The AWS Deep Learning AMIs provide machine learning practitioners and researchers with the infrastructure and tools to accelerate deep learning in the cloud, at any scale. You can quickly launch Amazon EC2 instances pre-installed with popular deep learning frameworks such as Apache MXNet and Gluon, TensorFlow, Microsoft Cognitive Toolkit, Caffe, Caffe2, Theano, Torch, PyTorch, Chainer, and Keras to train sophisticated, custom AI models, experiment with new algorithms, or to learn new skills and techniques.
Whether you need Amazon EC2 GPU or CPU instances, there is no additional charge for the Deep Learning AMIs – you only pay for the AWS resources needed to store and run your applications.
During the past year our team is building Bitwhichmakes it simpler to build software using components. As part of our work, we develop ML and NLP algorithms to better understand how code is written, organized and used.
Deep neural networks are composed of many individual neurons, which combine in complex and counterintuitive ways to solve a wide range of challenging tasks. This complexity grants neural networks their power but also earns them their reputation as confusing and opaque black boxes.
Understanding how deep neural networks function is critical for explaining their decisions and enabling us to build more powerful systems. For instance, imagine the difficulty of trying to build a clock without understanding how individual gears fit together. One approach to understanding neural networks, both in neuroscience and deep learning, is to investigate the role of individual neurons, especially those which are easily interpretable.
Our investigation into the importance of single directions for generalisation, soon to appear at the Sixth International Conference on Learning Representations (ICLR), uses an approach inspired by decades of experimental neuroscience — exploring the impact of damage — to determine: how important are small groups of neurons in deep neural networks? Are more easily interpretable neurons also more important to the network’s computation?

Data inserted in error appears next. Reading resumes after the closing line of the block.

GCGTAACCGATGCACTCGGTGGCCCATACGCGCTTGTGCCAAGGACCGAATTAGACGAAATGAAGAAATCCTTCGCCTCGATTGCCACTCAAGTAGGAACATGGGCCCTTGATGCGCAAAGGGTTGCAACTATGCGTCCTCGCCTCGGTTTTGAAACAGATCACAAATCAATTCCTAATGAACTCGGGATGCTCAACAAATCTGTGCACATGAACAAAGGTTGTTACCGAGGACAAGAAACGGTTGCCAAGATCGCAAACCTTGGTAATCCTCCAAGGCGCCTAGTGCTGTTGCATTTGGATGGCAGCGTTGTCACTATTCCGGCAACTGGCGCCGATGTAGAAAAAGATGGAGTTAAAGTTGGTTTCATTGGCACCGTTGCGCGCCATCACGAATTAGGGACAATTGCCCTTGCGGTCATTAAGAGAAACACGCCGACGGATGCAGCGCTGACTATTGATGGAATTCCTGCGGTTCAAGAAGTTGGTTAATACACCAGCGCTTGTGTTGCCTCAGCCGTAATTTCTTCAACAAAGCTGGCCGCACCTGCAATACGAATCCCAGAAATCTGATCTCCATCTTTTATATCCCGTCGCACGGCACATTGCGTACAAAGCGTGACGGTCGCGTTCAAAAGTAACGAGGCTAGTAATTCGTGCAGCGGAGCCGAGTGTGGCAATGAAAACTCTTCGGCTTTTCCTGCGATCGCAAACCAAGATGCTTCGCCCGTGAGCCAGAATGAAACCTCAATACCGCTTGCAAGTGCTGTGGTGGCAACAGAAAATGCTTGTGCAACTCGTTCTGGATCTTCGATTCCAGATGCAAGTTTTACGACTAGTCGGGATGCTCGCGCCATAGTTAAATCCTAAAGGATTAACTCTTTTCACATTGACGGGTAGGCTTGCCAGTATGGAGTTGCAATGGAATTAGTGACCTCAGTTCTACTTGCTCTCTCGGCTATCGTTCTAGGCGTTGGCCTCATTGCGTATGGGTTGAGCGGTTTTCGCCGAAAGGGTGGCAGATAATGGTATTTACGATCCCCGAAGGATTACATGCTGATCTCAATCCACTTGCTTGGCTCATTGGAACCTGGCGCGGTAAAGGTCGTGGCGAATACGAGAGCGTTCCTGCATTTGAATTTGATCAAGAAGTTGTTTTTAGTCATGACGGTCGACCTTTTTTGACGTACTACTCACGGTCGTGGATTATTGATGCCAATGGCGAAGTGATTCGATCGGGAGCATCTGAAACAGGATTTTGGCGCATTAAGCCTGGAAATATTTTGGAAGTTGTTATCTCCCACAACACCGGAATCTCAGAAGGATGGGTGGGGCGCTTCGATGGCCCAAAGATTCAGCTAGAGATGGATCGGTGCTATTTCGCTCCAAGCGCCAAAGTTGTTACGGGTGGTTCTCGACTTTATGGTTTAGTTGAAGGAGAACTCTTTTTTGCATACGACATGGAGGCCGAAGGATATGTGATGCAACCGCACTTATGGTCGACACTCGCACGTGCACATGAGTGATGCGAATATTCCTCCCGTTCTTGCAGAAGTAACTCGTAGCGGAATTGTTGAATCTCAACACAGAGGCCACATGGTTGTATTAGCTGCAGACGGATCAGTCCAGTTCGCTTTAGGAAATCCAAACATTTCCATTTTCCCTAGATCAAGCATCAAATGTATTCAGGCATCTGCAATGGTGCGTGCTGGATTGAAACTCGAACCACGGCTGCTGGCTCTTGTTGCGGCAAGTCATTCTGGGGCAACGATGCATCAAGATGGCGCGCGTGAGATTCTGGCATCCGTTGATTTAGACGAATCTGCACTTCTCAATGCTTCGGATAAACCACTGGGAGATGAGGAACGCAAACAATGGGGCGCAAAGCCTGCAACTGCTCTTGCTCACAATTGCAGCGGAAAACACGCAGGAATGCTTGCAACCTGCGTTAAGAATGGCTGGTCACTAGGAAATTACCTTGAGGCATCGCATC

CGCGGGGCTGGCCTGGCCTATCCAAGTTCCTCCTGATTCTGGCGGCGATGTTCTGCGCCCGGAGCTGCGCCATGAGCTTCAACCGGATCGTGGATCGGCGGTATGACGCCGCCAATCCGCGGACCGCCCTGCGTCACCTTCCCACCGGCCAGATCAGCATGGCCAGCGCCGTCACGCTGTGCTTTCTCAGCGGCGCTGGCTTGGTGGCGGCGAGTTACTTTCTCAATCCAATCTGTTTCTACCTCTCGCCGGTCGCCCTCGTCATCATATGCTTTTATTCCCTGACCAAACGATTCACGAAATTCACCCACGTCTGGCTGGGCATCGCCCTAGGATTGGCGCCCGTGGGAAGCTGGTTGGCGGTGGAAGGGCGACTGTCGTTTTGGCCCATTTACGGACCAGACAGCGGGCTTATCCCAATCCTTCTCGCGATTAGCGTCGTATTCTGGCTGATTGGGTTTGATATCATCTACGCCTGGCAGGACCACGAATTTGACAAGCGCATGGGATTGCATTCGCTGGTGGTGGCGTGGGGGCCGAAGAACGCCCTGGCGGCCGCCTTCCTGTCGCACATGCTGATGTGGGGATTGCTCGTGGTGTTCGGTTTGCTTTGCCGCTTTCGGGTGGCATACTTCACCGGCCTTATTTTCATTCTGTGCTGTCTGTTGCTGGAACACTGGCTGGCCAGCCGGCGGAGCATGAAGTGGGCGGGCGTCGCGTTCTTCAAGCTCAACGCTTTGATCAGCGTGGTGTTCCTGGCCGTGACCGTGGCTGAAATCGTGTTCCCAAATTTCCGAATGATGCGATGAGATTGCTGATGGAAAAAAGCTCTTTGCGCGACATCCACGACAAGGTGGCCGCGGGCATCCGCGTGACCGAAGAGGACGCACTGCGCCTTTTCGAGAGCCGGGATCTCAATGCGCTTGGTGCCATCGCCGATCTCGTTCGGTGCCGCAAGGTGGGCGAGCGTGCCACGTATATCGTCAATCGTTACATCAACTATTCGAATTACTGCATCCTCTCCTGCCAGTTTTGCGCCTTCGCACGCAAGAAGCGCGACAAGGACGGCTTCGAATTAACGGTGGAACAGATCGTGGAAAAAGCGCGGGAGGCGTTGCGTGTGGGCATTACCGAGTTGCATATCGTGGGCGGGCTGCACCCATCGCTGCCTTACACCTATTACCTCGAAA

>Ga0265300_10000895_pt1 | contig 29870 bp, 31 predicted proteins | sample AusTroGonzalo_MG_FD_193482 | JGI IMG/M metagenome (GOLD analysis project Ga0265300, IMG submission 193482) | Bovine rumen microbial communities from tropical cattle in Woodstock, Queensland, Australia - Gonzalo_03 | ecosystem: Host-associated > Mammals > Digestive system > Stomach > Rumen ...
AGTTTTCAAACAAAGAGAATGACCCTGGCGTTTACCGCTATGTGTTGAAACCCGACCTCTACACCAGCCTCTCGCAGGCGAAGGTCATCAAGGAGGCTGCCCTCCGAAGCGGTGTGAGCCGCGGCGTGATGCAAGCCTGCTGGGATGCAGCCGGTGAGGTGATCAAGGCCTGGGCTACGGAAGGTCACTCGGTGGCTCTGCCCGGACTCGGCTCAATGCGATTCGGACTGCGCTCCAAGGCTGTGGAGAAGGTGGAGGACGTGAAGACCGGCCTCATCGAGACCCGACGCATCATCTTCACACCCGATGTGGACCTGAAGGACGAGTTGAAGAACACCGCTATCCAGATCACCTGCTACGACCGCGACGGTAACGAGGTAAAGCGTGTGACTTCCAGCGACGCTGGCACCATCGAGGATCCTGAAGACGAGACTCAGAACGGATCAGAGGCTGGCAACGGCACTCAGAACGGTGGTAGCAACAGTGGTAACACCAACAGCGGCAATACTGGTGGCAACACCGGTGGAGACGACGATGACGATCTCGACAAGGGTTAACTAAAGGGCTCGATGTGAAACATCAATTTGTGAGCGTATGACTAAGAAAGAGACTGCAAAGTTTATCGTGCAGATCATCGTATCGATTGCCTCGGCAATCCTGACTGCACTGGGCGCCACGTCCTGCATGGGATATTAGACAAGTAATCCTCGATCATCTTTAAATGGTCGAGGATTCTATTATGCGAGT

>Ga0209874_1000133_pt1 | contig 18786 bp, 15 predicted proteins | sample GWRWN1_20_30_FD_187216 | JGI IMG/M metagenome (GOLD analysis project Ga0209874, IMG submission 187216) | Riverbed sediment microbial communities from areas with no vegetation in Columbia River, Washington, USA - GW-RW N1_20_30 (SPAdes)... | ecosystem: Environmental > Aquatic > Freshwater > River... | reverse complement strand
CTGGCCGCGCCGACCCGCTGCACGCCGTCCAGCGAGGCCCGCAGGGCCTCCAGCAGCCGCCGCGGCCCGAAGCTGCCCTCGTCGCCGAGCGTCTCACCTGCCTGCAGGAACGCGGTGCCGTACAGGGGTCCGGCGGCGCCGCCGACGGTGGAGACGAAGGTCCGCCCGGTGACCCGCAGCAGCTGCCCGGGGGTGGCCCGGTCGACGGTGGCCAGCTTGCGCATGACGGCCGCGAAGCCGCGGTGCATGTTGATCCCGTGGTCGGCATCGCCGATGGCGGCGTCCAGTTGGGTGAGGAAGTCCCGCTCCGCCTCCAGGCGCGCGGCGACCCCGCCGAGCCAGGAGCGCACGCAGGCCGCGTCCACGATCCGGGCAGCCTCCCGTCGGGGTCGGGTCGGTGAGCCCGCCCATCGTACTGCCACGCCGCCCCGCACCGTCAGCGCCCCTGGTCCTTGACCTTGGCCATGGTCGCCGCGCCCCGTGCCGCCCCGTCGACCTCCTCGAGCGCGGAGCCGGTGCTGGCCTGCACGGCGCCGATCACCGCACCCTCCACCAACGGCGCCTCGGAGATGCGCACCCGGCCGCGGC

Computer Vision has become ubiquitous in our society, with applications in search, image understanding, apps, mapping, medicine, drones, and self-driving cars. Core to many of these applications are visual recognition tasks such as image classification, localization and detection. Recent developments in neural network (aka “deep learning”) approaches have greatly advanced the performance of these state-of-the-art visual recognition systems. This course is a deep dive into details of the deep learning architectures with a focus on learning end-to-end models for these tasks, particularly image classification. During the 10-week course, students will learn to implement, train and debug their own neural networks and gain a detailed understanding of cutting-edge research in computer vision. The final assignment will involve training a multi-million parameter convolutional neural network and applying it on the largest image classification dataset (ImageNet). We will focus on teaching how to set up the problem of image recognition, the learning algorithms (e.g. backpropagation), practical engineering tricks for training and fine-tuning the networks and guide the students through hands-on assignments and a final course project. Much of the background and materials of this course will be drawn from the ImageNet Challenge.